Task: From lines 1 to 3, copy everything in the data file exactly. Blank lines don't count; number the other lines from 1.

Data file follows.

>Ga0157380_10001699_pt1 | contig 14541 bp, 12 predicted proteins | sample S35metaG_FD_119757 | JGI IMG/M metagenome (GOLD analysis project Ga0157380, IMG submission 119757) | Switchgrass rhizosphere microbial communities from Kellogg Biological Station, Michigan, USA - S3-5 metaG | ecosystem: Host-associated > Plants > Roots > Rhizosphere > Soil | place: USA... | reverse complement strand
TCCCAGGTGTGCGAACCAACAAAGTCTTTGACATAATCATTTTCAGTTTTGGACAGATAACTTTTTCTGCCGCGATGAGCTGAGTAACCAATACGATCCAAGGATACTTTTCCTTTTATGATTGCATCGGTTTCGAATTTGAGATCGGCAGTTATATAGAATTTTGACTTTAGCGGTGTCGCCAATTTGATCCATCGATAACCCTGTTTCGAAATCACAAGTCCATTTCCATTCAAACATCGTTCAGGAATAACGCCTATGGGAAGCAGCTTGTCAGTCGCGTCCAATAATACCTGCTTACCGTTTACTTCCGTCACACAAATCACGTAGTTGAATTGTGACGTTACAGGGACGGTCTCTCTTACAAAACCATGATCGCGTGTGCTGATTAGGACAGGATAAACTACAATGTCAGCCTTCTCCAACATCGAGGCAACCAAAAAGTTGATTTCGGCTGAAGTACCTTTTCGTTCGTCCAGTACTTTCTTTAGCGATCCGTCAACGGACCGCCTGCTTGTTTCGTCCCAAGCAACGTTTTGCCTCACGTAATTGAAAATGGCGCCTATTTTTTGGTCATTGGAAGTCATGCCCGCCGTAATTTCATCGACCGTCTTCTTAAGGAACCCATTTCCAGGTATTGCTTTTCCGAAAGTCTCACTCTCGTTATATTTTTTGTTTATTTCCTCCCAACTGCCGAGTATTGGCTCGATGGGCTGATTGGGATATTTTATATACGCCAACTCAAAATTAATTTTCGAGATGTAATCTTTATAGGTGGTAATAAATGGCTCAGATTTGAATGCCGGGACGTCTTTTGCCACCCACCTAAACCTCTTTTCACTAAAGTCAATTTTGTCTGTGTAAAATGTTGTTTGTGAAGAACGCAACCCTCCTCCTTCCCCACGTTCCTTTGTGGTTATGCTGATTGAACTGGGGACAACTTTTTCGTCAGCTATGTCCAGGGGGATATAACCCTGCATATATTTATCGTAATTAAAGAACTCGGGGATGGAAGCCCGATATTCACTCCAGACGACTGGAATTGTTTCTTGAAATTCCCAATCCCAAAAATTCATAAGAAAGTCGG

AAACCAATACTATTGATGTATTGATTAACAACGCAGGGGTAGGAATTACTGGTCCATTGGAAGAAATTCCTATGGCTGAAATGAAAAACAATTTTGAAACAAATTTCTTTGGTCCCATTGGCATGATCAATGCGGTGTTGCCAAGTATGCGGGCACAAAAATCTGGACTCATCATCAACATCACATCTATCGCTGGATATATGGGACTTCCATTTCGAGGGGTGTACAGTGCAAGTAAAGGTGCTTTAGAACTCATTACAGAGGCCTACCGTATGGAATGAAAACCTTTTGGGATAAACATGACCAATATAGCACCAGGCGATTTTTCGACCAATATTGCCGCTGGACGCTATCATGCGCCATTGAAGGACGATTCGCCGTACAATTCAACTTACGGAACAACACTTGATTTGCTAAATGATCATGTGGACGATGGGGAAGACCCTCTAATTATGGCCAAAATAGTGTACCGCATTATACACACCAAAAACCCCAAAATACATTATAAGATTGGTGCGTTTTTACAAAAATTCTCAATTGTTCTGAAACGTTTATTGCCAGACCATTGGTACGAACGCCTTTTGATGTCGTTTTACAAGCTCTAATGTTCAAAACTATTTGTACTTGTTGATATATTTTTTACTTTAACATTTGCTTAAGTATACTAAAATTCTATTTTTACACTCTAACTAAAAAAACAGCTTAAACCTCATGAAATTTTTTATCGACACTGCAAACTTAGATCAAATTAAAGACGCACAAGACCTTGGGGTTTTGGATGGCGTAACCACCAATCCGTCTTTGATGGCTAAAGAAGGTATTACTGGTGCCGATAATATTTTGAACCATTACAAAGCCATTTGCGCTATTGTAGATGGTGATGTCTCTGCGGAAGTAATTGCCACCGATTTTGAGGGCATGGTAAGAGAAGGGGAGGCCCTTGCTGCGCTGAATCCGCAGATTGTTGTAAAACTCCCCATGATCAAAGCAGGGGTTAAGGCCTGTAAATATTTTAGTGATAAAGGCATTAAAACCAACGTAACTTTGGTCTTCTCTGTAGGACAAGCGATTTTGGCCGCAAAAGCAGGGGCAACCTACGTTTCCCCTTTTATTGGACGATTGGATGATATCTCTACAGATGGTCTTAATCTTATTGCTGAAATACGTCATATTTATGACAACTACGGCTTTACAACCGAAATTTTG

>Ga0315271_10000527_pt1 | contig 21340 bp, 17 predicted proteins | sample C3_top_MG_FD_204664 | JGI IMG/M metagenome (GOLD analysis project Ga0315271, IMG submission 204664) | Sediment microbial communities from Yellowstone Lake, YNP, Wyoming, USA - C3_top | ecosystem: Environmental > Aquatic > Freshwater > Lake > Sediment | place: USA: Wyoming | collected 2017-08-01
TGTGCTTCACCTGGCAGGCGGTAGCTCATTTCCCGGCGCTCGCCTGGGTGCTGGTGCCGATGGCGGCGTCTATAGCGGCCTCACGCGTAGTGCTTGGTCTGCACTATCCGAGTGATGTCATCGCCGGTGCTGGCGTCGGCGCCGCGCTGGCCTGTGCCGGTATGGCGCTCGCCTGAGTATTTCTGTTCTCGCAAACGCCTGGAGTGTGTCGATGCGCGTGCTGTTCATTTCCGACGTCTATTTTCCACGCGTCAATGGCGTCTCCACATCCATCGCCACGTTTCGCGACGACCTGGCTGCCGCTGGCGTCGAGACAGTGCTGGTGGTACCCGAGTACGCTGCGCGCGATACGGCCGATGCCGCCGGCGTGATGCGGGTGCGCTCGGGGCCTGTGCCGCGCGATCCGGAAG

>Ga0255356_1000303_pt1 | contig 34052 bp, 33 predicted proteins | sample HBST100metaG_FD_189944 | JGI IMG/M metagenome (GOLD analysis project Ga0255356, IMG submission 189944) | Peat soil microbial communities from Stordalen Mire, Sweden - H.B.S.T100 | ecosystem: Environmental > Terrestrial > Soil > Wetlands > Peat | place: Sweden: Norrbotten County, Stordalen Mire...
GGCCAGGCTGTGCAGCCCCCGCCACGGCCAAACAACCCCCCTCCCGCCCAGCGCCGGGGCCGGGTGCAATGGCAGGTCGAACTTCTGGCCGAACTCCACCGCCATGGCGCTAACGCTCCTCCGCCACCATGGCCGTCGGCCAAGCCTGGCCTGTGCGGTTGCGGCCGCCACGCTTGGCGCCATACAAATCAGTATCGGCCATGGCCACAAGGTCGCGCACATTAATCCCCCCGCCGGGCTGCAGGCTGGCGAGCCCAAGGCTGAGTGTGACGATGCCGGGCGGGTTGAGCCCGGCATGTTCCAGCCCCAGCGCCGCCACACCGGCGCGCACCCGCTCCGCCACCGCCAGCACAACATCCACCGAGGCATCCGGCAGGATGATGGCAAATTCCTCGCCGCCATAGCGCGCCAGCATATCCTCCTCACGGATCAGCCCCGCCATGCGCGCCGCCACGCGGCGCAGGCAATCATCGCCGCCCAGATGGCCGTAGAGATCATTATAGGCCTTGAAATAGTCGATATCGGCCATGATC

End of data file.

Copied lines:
>Ga0157380_10001699_pt1 | contig 14541 bp, 12 predicted proteins | sample S35metaG_FD_119757 | JGI IMG/M metagenome (GOLD analysis project Ga0157380, IMG submission 119757) | Switchgrass rhizosphere microbial communities from Kellogg Biological Station, Michigan, USA - S3-5 metaG | ecosystem: Host-associated > Plants > Roots > Rhizosphere > Soil | place: USA... | reverse complement strand
TCCCAGGTGTGCGAACCAACAAAGTCTTTGACATAATCATTTTCAGTTTTGGACAGATAACTTTTTCTGCCGCGATGAGCTGAGTAACCAATACGATCCAAGGATACTTTTCCTTTTATGATTGCATCGGTTTCGAATTTGAGATCGGCAGTTATATAGAATTTTGACTTTAGCGGTGTCGCCAATTTGATCCATCGATAACCCTGTTTCGAAATCACAAGTCCATTTCCATTCAAACATCGTTCAGGAATAACGCCTATGGGAAGCAGCTTGTCAGTCGCGTCCAATAATACCTGCTTACCGTTTACTTCCGTCACACAAATCACGTAGTTGAATTGTGACGTTACAGGGACGGTCTCTCTTACAAAACCATGATCGCGTGTGCTGATTAGGACAGGATAAACTACAATGTCAGCCTTCTCCAACATCGAGGCAACCAAAAAGTTGATTTCGGCTGAAGTACCTTTTCGTTCGTCCAGTACTTTCTTTAGCGATCCGTCAACGGACCGCCTGCTTGTTTCGTCCCAAGCAACGTTTTGCCTCACGTAATTGAAAATGGCGCCTATTTTTTGGTCATTGGAAGTCATGCCCGCCGTAATTTCATCGACCGTCTTCTTAAGGAACCCATTTCCAGGTATTGCTTTTCCGAAAGTCTCACTCTCGTTATATTTTTTGTTTATTTCCTCCCAACTGCCGAGTATTGGCTCGATGGGCTGATTGGGATATTTTATATACGCCAACTCAAAATTAATTTTCGAGATGTAATCTTTATAGGTGGTAATAAATGGCTCAGATTTGAATGCCGGGACGTCTTTTGCCACCCACCTAAACCTCTTTTCACTAAAGTCAATTTTGTCTGTGTAAAATGTTGTTTGTGAAGAACGCAACCCTCCTCCTTCCCCACGTTCCTTTGTGGTTATGCTGATTGAACTGGGGACAACTTTTTCGTCAGCTATGTCCAGGGGGATATAACCCTGCATATATTTATCGTAATTAAAGAACTCGGGGATGGAAGCCCGATATTCACTCCAGACGACTGGAATTGTTTCTTGAAATTCCCAATCCCAAAAATTCATAAGAAAGTCGG

AAACCAATACTATTGATGTATTGATTAACAACGCAGGGGTAGGAATTACTGGTCCATTGGAAGAAATTCCTATGGCTGAAATGAAAAACAATTTTGAAACAAATTTCTTTGGTCCCATTGGCATGATCAATGCGGTGTTGCCAAGTATGCGGGCACAAAAATCTGGACTCATCATCAACATCACATCTATCGCTGGATATATGGGACTTCCATTTCGAGGGGTGTACAGTGCAAGTAAAGGTGCTTTAGAACTCATTACAGAGGCCTACCGTATGGAATGAAAACCTTTTGGGATAAACATGACCAATATAGCACCAGGCGATTTTTCGACCAATATTGCCGCTGGACGCTATCATGCGCCATTGAAGGACGATTCGCCGTACAATTCAACTTACGGAACAACACTTGATTTGCTAAATGATCATGTGGACGATGGGGAAGACCCTCTAATTATGGCCAAAATAGTGTACCGCATTATACACACCAAAAACCCCAAAATACATTATAAGATTGGTGCGTTTTTACAAAAATTCTCAATTGTTCTGAAACGTTTATTGCCAGACCATTGGTACGAACGCCTTTTGATGTCGTTTTACAAGCTCTAATGTTCAAAACTATTTGTACTTGTTGATATATTTTTTACTTTAACATTTGCTTAAGTATACTAAAATTCTATTTTTACACTCTAACTAAAAAAACAGCTTAAACCTCATGAAATTTTTTATCGACACTGCAAACTTAGATCAAATTAAAGACGCACAAGACCTTGGGGTTTTGGATGGCGTAACCACCAATCCGTCTTTGATGGCTAAAGAAGGTATTACTGGTGCCGATAATATTTTGAACCATTACAAAGCCATTTGCGCTATTGTAGATGGTGATGTCTCTGCGGAAGTAATTGCCACCGATTTTGAGGGCATGGTAAGAGAAGGGGAGGCCCTTGCTGCGCTGAATCCGCAGATTGTTGTAAAACTCCCCATGATCAAAGCAGGGGTTAAGGCCTGTAAATATTTTAGTGATAAAGGCATTAAAACCAACGTAACTTTGGTCTTCTCTGTAGGACAAGCGATTTTGGCCGCAAAAGCAGGGGCAACCTACGTTTCCCCTTTTATTGGACGATTGGATGATATCTCTACAGATGGTCTTAATCTTATTGCTGAAATACGTCATATTTATGACAACTACGGCTTTACAACCGAAATTTTG